This is not an easy measure for the little man to understand. I know that my friend from Parkes is a Queen's Counsel of considerable eminence. The business people who consult him are big people who do not mind paying high fees. But what about the small man? The honorable member perhaps does not understand that a complicated measure of this character will send shivers down the spine of a great many small businessmen. These will not be businessmen of the kind with whom he deals. They will be small men directly engaged in the day to day conduct of their own small businesses.

I should like to deal particularly with what the honorable member for Cunningham (Mr. Connor) said, Mr. Chairman. I consider that he ought to apologise to the Committee for misleading it either by design or, I prefer to think, inadvertently. He quoted a provision of the United Kingdom Restrictive Trade Practices Act 1956 and said that this was a provision introduced by the Tory Government in that country. He did not quote the relevant provision of the Act. One of my colleagues has just remarked that this was shameful. I do not go so far as that, because the honorable member for Cunningham may merely have been ignorant. He may not have misled the Committee deliberately and I do not accuse him of having done so. However, what he said was in fact wrong. He quoted the provision in the United Kingdom Act that provided a penalty for making a false declaration. That penalty is prescribed in sub-section (2.) of section 16 of the United Kingdom Act, which I have in my hand now. The honorable member did not read sub-section (1.), which is the relevant provision. Let me read it to the Committee. It states -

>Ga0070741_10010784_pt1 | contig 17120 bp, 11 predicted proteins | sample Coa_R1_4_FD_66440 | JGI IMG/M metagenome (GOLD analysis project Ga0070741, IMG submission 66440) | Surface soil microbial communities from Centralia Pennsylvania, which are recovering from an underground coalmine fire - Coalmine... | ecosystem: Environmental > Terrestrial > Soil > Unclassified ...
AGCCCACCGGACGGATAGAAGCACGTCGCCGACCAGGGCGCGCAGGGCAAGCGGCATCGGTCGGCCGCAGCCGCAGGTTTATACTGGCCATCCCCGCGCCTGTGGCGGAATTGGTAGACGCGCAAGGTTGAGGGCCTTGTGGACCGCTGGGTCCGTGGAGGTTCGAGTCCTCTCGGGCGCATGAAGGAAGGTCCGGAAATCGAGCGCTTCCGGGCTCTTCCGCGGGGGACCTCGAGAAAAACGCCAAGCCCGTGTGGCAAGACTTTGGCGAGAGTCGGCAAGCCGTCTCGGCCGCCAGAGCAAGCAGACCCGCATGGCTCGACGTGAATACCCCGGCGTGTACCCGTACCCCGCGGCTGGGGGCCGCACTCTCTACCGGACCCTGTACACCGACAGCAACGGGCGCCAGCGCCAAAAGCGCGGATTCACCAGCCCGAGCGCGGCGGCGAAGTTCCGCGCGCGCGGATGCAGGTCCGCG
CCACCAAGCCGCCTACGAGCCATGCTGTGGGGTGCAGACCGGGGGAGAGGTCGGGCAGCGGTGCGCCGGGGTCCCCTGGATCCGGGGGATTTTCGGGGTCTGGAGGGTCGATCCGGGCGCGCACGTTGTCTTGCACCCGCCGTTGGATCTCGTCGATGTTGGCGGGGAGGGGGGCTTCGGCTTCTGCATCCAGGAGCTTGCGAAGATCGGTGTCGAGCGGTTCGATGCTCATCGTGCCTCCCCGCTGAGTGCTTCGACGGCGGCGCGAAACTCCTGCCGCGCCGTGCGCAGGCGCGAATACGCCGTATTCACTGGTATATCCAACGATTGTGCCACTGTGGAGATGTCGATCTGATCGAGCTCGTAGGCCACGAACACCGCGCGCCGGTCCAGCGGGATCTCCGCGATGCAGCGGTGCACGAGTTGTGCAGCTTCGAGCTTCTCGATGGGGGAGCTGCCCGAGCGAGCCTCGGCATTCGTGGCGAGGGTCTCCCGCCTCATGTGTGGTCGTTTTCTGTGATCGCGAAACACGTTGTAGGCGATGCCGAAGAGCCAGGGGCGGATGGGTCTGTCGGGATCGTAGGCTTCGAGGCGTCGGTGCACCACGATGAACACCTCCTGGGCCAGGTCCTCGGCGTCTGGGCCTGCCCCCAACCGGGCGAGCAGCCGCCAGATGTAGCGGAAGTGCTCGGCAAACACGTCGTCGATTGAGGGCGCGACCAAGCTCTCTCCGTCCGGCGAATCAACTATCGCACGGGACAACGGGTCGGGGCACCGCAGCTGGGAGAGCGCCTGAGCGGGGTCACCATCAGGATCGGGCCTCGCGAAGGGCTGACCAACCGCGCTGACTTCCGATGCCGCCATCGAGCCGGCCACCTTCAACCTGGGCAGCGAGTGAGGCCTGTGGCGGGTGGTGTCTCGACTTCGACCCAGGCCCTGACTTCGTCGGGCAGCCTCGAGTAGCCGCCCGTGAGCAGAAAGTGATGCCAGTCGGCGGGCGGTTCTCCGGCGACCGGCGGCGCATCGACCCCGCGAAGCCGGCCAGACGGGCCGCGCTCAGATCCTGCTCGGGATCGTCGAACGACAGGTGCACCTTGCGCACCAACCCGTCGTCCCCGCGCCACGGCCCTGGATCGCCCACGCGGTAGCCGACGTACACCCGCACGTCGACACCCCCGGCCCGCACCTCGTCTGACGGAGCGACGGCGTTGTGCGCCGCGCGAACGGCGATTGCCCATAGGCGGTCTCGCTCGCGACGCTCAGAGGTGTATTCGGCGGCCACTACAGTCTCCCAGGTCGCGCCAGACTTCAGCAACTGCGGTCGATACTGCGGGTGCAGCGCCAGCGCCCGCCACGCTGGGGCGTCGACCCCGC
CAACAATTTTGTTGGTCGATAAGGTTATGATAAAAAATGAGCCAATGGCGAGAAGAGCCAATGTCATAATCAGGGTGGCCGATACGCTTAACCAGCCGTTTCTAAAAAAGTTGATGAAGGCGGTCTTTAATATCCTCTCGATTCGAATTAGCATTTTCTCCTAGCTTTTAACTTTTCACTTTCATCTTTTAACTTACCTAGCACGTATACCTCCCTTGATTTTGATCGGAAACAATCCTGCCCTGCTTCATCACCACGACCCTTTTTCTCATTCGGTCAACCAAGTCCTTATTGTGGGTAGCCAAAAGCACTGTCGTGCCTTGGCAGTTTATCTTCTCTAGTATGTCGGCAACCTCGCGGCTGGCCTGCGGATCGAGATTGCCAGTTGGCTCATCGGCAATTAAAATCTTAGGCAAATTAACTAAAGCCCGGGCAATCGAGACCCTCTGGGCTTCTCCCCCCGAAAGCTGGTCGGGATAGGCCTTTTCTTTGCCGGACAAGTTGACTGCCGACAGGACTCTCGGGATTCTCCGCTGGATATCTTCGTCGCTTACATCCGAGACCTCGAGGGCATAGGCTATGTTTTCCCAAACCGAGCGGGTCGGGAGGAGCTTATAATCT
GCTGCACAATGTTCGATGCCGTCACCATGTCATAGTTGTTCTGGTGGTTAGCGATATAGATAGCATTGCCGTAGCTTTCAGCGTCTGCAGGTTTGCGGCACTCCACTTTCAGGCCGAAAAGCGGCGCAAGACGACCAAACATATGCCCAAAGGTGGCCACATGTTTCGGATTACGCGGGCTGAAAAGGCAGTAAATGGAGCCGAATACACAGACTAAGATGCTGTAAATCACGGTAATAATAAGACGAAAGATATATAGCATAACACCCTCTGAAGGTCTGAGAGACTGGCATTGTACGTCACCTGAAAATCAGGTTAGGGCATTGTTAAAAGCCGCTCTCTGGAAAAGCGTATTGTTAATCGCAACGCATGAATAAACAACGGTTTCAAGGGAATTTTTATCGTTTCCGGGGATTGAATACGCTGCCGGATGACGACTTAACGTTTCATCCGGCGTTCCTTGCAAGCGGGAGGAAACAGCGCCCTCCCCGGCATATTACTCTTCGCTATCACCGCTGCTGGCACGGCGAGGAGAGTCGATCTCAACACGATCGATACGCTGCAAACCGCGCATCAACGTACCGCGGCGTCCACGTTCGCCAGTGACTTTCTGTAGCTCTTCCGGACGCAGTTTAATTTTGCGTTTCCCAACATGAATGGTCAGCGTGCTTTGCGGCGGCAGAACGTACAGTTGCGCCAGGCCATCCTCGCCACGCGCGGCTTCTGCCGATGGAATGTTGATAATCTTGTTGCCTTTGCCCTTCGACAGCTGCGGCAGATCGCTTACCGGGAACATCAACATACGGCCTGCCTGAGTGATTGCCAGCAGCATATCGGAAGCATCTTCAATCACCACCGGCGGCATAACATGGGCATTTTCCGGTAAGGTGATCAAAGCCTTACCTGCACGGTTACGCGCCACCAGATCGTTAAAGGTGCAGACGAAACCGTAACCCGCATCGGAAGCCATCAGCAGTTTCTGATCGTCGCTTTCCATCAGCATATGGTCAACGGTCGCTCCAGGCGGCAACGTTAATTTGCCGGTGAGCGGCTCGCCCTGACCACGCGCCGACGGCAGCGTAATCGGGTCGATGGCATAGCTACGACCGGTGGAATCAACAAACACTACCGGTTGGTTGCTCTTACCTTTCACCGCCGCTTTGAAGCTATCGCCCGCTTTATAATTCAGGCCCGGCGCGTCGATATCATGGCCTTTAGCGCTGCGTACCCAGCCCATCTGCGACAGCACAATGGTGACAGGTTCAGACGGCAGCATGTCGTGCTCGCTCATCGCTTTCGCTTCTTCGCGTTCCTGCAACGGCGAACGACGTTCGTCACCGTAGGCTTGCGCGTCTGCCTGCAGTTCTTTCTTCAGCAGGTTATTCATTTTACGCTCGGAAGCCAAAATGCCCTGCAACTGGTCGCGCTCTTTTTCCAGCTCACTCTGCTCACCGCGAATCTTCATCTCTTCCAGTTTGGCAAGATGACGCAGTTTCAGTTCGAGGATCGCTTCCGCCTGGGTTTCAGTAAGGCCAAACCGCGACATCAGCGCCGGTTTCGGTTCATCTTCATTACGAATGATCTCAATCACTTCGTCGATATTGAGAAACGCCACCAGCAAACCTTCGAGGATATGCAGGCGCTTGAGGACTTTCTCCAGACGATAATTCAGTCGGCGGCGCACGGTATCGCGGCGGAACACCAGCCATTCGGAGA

If any person fails without reasonable excuse to comply with a notice given to him under section fourteen of this Act, he shall be guilty of an offence and shall be liable on summary conviction to a fine not exceeding One hundred pounds.